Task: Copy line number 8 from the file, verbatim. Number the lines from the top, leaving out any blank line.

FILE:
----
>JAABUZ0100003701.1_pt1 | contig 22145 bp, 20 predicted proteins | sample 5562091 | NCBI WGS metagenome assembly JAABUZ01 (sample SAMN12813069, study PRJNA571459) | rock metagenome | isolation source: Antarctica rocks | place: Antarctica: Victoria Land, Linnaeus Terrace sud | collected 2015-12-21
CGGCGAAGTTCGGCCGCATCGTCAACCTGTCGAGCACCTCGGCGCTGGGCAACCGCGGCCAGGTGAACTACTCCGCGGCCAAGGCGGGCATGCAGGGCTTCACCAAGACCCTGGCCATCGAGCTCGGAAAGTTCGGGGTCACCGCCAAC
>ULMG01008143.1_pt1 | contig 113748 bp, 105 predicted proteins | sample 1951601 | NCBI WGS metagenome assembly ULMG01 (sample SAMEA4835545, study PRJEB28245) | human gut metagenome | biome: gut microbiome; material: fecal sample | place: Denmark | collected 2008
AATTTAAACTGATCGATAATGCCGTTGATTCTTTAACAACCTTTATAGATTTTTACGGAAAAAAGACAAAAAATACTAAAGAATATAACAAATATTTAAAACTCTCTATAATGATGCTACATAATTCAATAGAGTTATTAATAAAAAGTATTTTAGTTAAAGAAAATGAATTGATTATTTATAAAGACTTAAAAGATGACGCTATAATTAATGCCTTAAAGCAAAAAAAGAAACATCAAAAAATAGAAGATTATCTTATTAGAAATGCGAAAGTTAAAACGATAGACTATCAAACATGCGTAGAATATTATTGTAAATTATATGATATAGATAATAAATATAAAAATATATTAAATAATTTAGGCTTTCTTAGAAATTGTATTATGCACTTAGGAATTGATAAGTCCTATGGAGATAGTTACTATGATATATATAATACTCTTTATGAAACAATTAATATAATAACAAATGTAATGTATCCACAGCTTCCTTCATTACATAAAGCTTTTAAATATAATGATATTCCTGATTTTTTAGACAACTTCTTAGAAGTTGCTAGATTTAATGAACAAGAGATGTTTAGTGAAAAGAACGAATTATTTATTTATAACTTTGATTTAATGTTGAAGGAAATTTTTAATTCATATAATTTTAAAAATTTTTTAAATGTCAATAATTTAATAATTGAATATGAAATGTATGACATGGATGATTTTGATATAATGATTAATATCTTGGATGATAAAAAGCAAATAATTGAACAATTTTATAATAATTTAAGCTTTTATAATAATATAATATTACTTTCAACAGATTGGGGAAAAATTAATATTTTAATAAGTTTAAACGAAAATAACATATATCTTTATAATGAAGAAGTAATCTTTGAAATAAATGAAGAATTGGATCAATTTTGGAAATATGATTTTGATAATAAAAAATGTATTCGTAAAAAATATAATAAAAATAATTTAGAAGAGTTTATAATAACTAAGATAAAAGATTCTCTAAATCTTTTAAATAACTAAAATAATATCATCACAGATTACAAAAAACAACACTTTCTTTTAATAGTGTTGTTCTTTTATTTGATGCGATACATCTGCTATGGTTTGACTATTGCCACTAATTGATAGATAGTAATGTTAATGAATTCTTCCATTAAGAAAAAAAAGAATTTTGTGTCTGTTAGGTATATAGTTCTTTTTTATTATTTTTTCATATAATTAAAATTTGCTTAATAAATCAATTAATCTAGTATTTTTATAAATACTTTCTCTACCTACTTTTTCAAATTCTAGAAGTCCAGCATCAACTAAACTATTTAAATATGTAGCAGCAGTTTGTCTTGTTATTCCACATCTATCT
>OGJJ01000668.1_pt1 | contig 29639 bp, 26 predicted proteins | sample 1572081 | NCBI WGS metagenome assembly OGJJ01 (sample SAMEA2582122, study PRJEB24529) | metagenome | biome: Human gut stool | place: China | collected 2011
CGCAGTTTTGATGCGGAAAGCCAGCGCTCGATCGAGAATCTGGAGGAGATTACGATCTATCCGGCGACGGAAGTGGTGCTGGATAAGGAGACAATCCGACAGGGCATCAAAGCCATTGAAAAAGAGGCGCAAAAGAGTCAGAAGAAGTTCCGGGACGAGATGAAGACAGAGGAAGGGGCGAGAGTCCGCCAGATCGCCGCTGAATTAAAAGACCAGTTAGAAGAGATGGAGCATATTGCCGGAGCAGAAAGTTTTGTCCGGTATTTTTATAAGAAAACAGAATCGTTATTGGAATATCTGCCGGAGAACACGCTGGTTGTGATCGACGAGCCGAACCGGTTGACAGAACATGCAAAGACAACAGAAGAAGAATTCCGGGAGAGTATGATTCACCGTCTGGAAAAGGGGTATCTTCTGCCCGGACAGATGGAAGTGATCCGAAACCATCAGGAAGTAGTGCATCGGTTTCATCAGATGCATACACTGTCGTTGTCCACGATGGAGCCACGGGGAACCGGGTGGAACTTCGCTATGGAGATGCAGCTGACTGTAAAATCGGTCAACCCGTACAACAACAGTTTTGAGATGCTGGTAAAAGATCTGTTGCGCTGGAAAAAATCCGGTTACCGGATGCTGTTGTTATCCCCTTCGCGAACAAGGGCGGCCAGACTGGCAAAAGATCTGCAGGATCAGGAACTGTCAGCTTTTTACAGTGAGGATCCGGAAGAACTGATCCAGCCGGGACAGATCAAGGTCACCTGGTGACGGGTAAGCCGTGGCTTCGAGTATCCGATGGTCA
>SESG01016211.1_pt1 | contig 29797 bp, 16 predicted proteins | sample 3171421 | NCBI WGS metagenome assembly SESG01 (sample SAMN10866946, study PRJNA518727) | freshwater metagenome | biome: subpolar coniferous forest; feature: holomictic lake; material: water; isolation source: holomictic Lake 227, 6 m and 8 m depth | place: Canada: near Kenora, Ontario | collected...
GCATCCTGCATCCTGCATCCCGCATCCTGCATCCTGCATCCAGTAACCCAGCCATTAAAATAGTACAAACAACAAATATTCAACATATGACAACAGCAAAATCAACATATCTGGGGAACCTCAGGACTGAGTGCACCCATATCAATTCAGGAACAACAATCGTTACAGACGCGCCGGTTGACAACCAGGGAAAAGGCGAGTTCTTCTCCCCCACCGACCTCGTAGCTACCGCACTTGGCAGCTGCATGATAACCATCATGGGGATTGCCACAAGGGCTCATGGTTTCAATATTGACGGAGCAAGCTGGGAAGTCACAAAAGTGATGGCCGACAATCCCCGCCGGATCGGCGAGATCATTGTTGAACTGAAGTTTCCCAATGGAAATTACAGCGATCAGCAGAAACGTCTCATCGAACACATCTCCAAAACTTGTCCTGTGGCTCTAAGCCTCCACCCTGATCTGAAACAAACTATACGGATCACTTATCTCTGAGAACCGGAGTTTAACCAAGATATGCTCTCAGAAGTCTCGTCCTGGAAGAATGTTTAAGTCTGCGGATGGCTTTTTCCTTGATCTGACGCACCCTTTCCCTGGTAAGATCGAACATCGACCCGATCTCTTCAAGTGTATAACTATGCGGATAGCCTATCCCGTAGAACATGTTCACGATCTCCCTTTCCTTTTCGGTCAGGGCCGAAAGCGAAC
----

GCATCCTGCATCCTGCATCCCGCATCCTGCATCCTGCATCCAGTAACCCAGCCATTAAAATAGTACAAACAACAAATATTCAACATATGACAACAGCAAAATCAACATATCTGGGGAACCTCAGGACTGAGTGCACCCATATCAATTCAGGAACAACAATCGTTACAGACGCGCCGGTTGACAACCAGGGAAAAGGCGAGTTCTTCTCCCCCACCGACCTCGTAGCTACCGCACTTGGCAGCTGCATGATAACCATCATGGGGATTGCCACAAGGGCTCATGGTTTCAATATTGACGGAGCAAGCTGGGAAGTCACAAAAGTGATGGCCGACAATCCCCGCCGGATCGGCGAGATCATTGTTGAACTGAAGTTTCCCAATGGAAATTACAGCGATCAGCAGAAACGTCTCATCGAACACATCTCCAAAACTTGTCCTGTGGCTCTAAGCCTCCACCCTGATCTGAAACAAACTATACGGATCACTTATCTCTGAGAACCGGAGTTTAACCAAGATATGCTCTCAGAAGTCTCGTCCTGGAAGAATGTTTAAGTCTGCGGATGGCTTTTTCCTTGATCTGACGCACCCTTTCCCTGGTAAGATCGAACATCGACCCGATCTCTTCAAGTGTATAACTATGCGGATAGCCTATCCCGTAGAACATGTTCACGATCTCCCTTTCCTTTTCGGTCAGGGCCGAAAGCGAAC